Have you ever felt like a square peg in a round hole? Are you bursting with enthusiasm but feeling like you don’t fit in? Perhaps you’re in a group seeking a different set of interpersonal skills. Or maybe, your delivery is a little too direct, and team members feel like they get run over?
To be successful in your career, you need to have both hard skills and interpersonal skills. Sometimes referred to as people skills, these are the talents that allow you to communicate and work collaboratively with others. Some fields need them more than others, but they are always crucial for working well together.
Recognizing your interpersonal skills is as essential for your career as understanding the educational requirements. Likewise, understanding where you have room for improvement will help you create a plan to practice and improve in those areas. Looking for ways to do both? Read on!
Defining Your Current Skills
Essentially, interpersonal skills can be broken into just a few categories:
Communication: How do you convey your ideas? How well do you listen to others? The term active listening refers to the skill of truly hearing what people are communicating. Does your communication style lend itself to positivity? Do you consider the different experiences teammates might have and change your delivery to make everyone feel included? Do you find yourself doing all of the talking, or is everyone confident that you want to hear their contribution as well?
Teamwork: How collaborative are you? Do you always need to be in charge? Do you actively work to get everyone to participate, or do you charge forward because you always have the best ideas? Are you organized and can delegate well?
Emotional Intelligence: Perhaps the hardest to quantify, it’s essentially your emotional maturity. Do you accept feedback gracefully? Do you communicate with empathy, willingly accept responsibility, and stay calm under pressure? Or, are you prone to explosive outbursts and visibly wear your disappointment whenever projects or days don’t go well? Those are traits that will make working with you a challenge, especially if you’re in a leadership role.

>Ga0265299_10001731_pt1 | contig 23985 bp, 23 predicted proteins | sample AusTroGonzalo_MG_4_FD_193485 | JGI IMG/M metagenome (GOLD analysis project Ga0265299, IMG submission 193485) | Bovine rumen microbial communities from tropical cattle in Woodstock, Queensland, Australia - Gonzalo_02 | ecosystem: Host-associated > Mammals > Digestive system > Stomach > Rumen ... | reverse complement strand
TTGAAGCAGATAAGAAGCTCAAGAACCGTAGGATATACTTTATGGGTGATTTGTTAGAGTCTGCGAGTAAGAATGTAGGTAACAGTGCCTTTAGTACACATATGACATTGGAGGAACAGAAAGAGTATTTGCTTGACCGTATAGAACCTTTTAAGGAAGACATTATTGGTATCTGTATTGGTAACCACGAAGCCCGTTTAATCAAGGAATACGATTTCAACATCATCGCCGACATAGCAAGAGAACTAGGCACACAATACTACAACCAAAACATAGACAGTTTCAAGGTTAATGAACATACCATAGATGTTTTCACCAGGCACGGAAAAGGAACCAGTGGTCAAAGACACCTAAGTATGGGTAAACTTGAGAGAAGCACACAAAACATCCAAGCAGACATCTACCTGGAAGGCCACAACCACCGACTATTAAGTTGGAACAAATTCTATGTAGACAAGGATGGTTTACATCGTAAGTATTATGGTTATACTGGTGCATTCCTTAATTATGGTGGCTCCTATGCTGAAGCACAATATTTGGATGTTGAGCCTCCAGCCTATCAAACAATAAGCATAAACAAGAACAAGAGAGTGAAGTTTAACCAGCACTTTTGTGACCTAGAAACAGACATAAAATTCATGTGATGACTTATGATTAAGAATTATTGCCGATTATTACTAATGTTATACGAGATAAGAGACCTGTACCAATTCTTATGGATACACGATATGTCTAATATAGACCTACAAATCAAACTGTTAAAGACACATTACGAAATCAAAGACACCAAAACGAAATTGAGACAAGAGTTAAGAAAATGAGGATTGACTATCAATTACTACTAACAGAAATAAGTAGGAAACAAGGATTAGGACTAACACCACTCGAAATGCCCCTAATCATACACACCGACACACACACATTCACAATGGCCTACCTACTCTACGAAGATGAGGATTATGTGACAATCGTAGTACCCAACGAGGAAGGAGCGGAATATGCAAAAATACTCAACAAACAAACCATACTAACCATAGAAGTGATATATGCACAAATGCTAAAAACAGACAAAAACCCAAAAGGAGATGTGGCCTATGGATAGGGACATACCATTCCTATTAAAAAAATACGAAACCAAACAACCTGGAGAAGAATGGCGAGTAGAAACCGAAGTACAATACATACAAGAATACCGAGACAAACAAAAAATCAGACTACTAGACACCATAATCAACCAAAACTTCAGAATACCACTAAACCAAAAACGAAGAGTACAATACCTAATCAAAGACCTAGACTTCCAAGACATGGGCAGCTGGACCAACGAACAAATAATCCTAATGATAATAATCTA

Some Workplace Examples
One example of emotional intelligence is the ability to maintain confidentiality, such as when you’re working on sensitive information for a client. Being trustworthy and knowing how much information is appropriate for release can give employers peace of mind. Likewise, teammates should feel confident that you won’t share what they’ve confided.
Another example of emotional maturity is the ability to accept feedback and criticism. No one is perfect. Do you get belligerent when errors are pointed out? Gracefully accepting constructive feedback shows that you are humble and willing to improve.
Finally, strong interpersonal skills include navigating difficult conversations and providing conflict resolution. This could involve having tough conversations with clients or coworkers about deadlines, changes, or disagreements. It takes a lot of emotional intelligence to handle these interactions in a professional setting. Even more so, to avoid causing drama or damaging relationships.
Taking Inventory of Your Interpersonal Skills
Need to identify yours? Think of all the feedback you’ve received throughout your career, both indirectly and through formal reviews. Have your coworkers frequently commented on your ability to stay calm during high-stress moments? Did you often hear that your positive enthusiasm was a great asset to the team?